That's all for now.

  • sokol

    Senior Member
    Austrian (as opposed to Australian)
    What's the context?

    Because in this case answers could vary hugely, depending on context.
    Let's suppose you say this in a restaurant; in German you might just say "Danke!" and the waiter will know that you have no further wishes, for now. But there are contexts where other translations may be required.
     

    Encolpius

    Senior Member
    Hungarian
    I'm a little bitt surprised. I think it's quite a common idiom and I can imagine a lot of contexts. But then, maybe there is no similar German idiom.
    Let's say, I am writing a letter to a friend and just write it at the end of the letter. I think it's usual to say it when you finish a conversation, saying information.
     

    sokol

    Senior Member
    Austrian (as opposed to Australian)
    I'm a little bitt surprised. I think it's quite a common idiom and I can imagine a lot of contexts. But then, maybe there is no similar German idiom.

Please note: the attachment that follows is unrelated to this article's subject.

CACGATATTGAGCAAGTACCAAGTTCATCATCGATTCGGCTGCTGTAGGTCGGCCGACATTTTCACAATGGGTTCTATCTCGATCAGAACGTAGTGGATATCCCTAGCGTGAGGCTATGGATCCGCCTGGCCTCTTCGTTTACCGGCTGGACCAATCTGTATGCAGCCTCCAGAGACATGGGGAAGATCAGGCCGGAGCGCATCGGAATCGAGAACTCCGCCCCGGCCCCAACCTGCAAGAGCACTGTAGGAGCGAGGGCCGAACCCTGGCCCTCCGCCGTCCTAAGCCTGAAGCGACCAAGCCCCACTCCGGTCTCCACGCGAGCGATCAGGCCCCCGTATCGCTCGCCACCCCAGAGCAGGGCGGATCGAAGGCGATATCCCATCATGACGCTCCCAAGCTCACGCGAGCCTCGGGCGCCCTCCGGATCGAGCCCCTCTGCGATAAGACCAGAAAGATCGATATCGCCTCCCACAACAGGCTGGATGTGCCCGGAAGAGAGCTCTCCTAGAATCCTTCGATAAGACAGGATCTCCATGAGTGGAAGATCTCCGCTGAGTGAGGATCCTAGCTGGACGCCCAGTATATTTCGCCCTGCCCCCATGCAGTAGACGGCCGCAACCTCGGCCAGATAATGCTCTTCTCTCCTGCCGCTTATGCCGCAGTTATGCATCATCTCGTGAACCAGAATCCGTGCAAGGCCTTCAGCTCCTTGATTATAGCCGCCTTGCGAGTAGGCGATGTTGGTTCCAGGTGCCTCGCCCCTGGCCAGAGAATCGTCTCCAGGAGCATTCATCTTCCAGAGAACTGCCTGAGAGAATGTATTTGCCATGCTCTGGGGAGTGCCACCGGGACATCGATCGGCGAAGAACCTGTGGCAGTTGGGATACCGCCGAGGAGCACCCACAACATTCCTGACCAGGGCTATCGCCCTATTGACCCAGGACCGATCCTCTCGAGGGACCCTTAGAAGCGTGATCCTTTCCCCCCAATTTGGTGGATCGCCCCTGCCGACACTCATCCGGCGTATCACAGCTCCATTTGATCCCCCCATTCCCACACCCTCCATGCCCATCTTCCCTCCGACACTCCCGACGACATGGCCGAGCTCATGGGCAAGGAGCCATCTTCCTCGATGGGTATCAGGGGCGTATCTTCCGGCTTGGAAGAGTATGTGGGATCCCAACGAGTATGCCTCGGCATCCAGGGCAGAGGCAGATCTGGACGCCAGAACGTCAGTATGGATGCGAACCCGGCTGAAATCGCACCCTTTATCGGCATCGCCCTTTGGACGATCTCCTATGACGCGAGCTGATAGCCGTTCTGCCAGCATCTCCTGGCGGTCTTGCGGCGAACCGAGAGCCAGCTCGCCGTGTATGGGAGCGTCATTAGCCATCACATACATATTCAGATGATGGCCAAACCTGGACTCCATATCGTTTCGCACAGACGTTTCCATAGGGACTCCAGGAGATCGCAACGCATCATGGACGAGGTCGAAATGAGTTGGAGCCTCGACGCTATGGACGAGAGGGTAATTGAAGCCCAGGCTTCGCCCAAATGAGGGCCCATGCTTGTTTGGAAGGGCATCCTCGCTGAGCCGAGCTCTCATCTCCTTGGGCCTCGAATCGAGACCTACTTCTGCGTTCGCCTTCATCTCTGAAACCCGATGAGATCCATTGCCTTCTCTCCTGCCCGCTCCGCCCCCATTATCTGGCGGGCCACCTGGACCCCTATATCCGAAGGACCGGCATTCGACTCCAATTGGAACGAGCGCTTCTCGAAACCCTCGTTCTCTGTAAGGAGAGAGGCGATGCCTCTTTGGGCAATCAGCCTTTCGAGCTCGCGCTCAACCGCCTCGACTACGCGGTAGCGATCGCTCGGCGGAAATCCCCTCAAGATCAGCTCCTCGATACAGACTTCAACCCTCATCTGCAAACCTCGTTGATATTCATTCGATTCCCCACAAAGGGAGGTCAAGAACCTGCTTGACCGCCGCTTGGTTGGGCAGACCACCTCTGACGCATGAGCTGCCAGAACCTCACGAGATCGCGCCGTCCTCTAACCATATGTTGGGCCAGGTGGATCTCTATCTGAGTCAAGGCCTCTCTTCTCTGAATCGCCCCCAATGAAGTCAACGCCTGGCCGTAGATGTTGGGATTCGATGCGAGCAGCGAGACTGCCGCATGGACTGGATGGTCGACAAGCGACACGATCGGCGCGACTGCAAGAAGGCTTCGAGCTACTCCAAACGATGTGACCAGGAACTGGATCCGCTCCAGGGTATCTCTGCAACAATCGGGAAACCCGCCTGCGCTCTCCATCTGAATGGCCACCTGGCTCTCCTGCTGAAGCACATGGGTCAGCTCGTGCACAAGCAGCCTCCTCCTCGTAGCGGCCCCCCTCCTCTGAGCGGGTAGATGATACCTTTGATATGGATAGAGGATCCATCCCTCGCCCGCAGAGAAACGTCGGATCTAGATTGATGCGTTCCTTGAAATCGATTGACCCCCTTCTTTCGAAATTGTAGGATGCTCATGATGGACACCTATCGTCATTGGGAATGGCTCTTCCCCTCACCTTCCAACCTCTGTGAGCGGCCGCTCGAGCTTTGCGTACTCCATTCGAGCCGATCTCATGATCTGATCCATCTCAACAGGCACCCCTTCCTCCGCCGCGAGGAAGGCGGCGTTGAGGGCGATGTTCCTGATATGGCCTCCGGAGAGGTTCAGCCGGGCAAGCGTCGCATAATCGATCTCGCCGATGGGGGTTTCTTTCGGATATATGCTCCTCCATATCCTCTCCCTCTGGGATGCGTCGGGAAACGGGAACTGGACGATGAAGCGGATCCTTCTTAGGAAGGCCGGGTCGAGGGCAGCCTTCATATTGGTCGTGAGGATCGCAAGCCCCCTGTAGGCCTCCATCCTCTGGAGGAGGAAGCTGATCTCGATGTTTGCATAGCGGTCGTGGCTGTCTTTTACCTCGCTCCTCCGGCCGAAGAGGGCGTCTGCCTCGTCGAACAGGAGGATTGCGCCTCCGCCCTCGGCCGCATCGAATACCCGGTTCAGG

Let's say, I am writing a letter to a friend and just write it at the end of the letter. I think it's usual to say it when you finish a conversation, saying information.
    The point is that English idioms do not translate 1:1 to German idioms.

    To finish a letter you definitely could NOT use just "Danke". :) In that case something different is required, like:

    - Das wär's dann erst einmal.

    The point is, to use this as a closing note of a letter does not contain essentially meaning - it only is a way of ending the letter, of which there are many possible ways in German.
    For this you could even use:

    - Für heute will ich aber Schluss machen.

    Which just indicates that you might have to add more later but that for now this is all.

    You could use many other wordings for this (and many different wordings are used by native speakers :)).
    I don't think that there's a "single most-used equivalent phrase" for this English idiom.
     
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